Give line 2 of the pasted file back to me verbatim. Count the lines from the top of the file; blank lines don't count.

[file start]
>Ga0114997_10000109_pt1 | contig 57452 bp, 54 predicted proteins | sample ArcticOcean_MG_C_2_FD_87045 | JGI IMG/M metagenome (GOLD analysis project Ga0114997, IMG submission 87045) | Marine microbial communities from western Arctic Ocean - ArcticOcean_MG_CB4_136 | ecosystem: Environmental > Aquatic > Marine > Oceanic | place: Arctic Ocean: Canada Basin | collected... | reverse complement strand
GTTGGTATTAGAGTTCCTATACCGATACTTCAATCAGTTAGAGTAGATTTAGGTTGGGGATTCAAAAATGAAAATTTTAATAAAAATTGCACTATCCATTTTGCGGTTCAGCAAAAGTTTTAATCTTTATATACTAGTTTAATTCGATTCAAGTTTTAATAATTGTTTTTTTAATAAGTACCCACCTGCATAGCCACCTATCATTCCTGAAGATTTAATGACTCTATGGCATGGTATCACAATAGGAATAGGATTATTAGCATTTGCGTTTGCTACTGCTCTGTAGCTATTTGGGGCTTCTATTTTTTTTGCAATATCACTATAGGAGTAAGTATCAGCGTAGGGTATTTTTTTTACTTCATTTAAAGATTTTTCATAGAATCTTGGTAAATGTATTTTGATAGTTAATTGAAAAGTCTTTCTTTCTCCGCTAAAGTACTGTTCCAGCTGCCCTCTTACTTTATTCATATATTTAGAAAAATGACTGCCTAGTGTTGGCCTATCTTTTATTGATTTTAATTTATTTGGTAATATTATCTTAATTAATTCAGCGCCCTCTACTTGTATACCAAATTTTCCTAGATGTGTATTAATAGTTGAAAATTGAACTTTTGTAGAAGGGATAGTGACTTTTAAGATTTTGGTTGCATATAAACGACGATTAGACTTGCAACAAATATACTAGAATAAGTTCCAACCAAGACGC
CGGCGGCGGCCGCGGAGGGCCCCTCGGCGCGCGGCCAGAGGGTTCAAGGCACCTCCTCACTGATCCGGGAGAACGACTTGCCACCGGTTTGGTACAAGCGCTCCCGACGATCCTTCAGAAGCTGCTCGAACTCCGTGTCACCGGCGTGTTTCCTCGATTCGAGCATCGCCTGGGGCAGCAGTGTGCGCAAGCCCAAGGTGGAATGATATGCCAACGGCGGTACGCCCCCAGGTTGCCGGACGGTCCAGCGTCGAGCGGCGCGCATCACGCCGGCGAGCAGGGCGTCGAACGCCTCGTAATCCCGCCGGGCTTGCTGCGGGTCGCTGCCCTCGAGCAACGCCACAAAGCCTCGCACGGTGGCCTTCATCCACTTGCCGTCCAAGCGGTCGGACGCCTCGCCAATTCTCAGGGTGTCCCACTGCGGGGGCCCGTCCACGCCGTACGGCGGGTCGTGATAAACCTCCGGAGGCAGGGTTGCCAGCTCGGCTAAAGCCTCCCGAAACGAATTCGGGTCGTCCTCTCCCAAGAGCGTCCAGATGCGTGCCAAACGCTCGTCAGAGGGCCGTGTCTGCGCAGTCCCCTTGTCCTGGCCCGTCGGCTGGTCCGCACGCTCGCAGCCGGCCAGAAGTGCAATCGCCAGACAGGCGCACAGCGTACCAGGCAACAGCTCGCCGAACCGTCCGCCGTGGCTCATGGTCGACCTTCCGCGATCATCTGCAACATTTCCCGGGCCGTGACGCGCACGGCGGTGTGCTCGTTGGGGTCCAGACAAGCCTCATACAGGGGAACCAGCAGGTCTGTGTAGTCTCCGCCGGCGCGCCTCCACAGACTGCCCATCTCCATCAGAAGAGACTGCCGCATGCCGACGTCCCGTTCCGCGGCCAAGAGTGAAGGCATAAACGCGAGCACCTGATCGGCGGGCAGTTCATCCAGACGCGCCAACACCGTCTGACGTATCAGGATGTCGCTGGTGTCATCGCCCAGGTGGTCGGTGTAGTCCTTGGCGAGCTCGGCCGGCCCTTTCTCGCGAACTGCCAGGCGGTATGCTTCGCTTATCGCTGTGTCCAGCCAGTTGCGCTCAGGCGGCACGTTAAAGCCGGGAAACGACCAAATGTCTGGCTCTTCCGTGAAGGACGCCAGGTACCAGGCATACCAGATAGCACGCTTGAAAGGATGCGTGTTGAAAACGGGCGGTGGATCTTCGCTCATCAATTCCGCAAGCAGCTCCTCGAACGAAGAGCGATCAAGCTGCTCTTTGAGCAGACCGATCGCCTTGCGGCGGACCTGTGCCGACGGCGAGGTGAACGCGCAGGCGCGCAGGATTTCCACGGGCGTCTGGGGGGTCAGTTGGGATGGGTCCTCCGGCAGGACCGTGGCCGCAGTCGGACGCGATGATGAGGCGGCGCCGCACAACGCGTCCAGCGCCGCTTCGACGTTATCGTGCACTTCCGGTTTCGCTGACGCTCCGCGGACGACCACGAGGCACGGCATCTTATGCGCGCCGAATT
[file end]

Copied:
GTTGGTATTAGAGTTCCTATACCGATACTTCAATCAGTTAGAGTAGATTTAGGTTGGGGATTCAAAAATGAAAATTTTAATAAAAATTGCACTATCCATTTTGCGGTTCAGCAAAAGTTTTAATCTTTATATACTAGTTTAATTCGATTCAAGTTTTAATAATTGTTTTTTTAATAAGTACCCACCTGCATAGCCACCTATCATTCCTGAAGATTTAATGACTCTATGGCATGGTATCACAATAGGAATAGGATTATTAGCATTTGCGTTTGCTACTGCTCTGTAGCTATTTGGGGCTTCTATTTTTTTTGCAATATCACTATAGGAGTAAGTATCAGCGTAGGGTATTTTTTTTACTTCATTTAAAGATTTTTCATAGAATCTTGGTAAATGTATTTTGATAGTTAATTGAAAAGTCTTTCTTTCTCCGCTAAAGTACTGTTCCAGCTGCCCTCTTACTTTATTCATATATTTAGAAAAATGACTGCCTAGTGTTGGCCTATCTTTTATTGATTTTAATTTATTTGGTAATATTATCTTAATTAATTCAGCGCCCTCTACTTGTATACCAAATTTTCCTAGATGTGTATTAATAGTTGAAAATTGAACTTTTGTAGAAGGGATAGTGACTTTTAAGATTTTGGTTGCATATAAACGACGATTAGACTTGCAACAAATATACTAGAATAAGTTCCAACCAAGACGC